If you’re a physician in the job market, you’ve probably heard about employers that offer signing bonuses and/or retention bonuses. Many do offer jobs with these perks, and employers use them to encourage physicians to sign on the dotted line, or to remain with that group for a certain period of time once the contract has been signed.
And while it’s nice to be offered a bonus just to take a job, you need to be careful when accepting these perks. Both have potential downsides that you need to understand so you don’t find yourself owing your new employer money a year or two down the road.
Signing bonuses. When physicians are offered signing or sign-on bonuses, they typically receive relocation expenses and/or a sum of money. Student loan repayment can often be covered by signing bonuses.
There can be a big catch, however. As Steve Look of The Medicus Firm, a national physician recruiting company based in Dallas, explains, if you terminate your contract early, or if your contract is terminated by your employer, you may be required to repay some or all of that signing bonus. The amount you have to repay may be prorated—leave one year early in a two-year contract, for example, and you may be on the hook for half of your bonus—so you want to make sure you really want to stick around before you sign on and cash that bonus check.
Because signing bonuses typically have a repayment clause, many experts urge physicians to put the bonus in a separate bank account and forget about it, at least until the repayment period is up.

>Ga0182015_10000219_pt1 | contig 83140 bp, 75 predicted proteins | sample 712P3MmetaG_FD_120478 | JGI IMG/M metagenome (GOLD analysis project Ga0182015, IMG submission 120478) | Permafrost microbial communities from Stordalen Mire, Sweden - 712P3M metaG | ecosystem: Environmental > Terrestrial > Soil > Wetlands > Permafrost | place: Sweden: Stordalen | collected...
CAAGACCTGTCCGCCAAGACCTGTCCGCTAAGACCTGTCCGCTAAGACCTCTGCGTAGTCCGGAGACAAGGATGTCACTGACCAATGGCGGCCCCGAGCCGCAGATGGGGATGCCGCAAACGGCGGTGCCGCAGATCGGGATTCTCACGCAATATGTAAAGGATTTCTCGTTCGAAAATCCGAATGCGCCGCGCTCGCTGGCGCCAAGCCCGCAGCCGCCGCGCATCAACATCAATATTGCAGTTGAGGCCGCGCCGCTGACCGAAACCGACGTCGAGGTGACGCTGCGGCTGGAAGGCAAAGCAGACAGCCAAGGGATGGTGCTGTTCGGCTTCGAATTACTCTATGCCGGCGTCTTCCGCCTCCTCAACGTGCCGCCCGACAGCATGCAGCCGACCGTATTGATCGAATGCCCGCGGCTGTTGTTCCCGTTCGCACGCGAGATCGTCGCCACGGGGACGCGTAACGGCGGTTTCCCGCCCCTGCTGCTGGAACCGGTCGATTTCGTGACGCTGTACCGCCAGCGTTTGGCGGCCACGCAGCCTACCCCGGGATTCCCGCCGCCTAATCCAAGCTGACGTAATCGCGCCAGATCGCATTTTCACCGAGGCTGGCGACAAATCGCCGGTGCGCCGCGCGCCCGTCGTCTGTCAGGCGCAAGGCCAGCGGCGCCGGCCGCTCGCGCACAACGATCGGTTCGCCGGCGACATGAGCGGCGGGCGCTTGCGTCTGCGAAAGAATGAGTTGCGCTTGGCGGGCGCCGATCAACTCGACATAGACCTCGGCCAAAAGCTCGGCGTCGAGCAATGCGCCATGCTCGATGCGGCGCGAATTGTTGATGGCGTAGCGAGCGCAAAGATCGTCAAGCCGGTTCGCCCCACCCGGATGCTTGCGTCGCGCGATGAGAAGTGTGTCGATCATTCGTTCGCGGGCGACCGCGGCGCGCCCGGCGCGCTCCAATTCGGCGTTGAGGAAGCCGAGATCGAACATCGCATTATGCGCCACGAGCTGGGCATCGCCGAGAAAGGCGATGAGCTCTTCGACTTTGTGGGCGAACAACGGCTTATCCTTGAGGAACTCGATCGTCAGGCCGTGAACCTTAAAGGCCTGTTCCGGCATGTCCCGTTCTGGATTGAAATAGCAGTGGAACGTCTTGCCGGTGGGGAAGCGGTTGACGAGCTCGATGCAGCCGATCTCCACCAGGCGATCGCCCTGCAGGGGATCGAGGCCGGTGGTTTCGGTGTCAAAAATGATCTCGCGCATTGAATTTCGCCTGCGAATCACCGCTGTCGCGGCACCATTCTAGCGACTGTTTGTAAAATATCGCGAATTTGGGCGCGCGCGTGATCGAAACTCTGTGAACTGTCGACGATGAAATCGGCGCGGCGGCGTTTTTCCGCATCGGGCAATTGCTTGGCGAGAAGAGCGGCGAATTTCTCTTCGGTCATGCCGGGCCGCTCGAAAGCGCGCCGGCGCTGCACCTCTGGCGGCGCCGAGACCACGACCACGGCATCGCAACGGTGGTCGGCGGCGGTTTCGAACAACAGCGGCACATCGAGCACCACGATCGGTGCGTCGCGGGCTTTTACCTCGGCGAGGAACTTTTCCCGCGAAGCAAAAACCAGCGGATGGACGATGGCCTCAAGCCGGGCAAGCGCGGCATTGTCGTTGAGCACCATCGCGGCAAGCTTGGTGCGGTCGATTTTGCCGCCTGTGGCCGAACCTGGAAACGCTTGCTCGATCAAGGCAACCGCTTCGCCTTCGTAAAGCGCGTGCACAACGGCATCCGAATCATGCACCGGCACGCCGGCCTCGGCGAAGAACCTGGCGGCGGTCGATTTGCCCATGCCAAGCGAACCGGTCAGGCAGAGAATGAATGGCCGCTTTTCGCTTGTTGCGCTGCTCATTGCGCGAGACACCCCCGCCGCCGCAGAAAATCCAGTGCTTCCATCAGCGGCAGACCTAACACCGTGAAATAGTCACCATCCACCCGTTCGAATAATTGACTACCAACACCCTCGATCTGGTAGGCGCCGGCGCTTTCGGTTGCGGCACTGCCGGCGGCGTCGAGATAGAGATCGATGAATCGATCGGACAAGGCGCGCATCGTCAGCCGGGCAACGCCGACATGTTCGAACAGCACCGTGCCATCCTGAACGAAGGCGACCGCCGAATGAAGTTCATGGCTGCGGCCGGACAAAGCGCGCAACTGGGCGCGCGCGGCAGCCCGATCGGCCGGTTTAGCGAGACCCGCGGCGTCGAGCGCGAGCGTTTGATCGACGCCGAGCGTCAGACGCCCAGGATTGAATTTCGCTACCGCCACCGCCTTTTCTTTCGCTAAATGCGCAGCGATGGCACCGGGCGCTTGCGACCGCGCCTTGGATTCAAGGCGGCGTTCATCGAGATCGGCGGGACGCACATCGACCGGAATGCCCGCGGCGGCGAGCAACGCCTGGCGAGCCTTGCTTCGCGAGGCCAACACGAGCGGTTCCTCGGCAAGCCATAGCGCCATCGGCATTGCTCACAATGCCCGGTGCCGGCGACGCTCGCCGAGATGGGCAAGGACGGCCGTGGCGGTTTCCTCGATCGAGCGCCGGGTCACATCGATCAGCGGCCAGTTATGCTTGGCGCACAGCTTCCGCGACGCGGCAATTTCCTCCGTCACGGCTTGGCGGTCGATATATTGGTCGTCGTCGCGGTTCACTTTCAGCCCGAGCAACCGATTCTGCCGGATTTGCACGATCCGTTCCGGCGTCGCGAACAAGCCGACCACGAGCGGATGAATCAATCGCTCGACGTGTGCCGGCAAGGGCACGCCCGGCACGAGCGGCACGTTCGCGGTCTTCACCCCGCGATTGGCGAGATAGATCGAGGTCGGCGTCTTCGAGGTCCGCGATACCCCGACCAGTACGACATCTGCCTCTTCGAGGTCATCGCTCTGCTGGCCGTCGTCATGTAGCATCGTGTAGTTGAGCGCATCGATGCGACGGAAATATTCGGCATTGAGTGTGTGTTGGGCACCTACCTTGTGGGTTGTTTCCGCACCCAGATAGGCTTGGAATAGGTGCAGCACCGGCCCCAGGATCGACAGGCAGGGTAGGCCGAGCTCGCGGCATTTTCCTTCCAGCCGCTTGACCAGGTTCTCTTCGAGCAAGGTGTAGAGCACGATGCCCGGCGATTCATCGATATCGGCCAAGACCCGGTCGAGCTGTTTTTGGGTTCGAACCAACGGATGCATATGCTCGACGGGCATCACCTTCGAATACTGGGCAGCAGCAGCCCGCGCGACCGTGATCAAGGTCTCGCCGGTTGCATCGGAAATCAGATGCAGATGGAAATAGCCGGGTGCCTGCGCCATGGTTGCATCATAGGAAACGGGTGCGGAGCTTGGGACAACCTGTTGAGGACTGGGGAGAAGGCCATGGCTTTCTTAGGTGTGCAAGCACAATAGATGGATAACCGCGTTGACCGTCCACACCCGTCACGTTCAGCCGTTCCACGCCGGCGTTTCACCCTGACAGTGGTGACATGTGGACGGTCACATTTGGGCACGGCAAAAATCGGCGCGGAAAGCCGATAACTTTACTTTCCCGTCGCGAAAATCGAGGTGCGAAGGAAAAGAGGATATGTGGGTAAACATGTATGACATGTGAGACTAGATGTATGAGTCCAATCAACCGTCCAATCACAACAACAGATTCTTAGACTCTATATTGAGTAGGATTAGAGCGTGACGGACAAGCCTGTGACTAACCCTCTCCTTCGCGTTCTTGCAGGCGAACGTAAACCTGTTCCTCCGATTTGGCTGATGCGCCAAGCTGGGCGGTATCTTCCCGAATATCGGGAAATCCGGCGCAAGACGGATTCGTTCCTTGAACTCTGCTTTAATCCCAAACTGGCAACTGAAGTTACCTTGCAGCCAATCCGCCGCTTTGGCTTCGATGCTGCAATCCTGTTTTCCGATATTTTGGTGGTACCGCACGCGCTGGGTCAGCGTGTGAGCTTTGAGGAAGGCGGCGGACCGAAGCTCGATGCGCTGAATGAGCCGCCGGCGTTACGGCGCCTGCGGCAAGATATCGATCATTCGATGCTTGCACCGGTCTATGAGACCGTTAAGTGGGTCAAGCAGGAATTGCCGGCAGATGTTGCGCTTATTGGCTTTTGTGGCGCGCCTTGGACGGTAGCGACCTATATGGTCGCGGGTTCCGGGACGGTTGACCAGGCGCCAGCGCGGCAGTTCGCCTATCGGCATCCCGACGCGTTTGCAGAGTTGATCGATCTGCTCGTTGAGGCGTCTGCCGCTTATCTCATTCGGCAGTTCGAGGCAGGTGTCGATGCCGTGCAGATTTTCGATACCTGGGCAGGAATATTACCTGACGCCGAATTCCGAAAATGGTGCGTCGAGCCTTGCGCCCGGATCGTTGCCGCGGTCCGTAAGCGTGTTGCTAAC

Experts also say that physicians should not view a signing bonus as the most important factor in their decision to accept a job offer. A position with a good compensation package, compatible culture and appealing geographic area—even if the signing bonus is modest—is preferable to one with a whopping signing bonus, particularly because other considerations might derail your employment before the end of the contract.
Retention bonuses. Retention bonuses are typically given to encourage physicians to stay with their current group. Mr. Look says this type of bonus also allows employers to reward physicians for hard work without having to change their overall compensation plan.
As with signing bonuses, if you leave before the end of your new contract period, you may be required to pay back some or all of the bonus. There can be another snag if you receive the bonus at the end of the new contract instead of up-front.
Make sure that if you leave before the new contract is up—or if you’re terminated—you get a prorated portion of that bonus money. If you leave one year into a two-year contract, for example, you should receive half of the retention bonus.
Hybrid bonus. A second type of retention bonus is more complex, explains Dennis Hursh, JD, of Hursh and Hursh PC, a Pennsylvania-based law firm that focuses on representing physicians.
Say a hospital is interested in buying your practice but wants you to stay on as a physician employee of the hospital. As Mr. Hursh explains, the hospital will give you what can be viewed either as a signing bonus—because you’re essentially a new employee—or a retention bonus because you’re being given an incentive to stay with the practice you just sold.
“The hospital wants you to remain in the practice because you already have a relationship with the patients,” Mr. Hursh explains. “It might be seen as a way of ‘buying’ your goodwill. Patients with whom you have had a relationship are more likely to continue using the practice if you remain.”
As with other signing and retention bonuses, it’s important to remember that these bonuses represent just one factor amid a host of components. And Mr. Hursh says that while bonuses may seem simple, the language used to describe them can be fairly complex. That’s why he suggests you have an attorney review any contract before you accept an offer.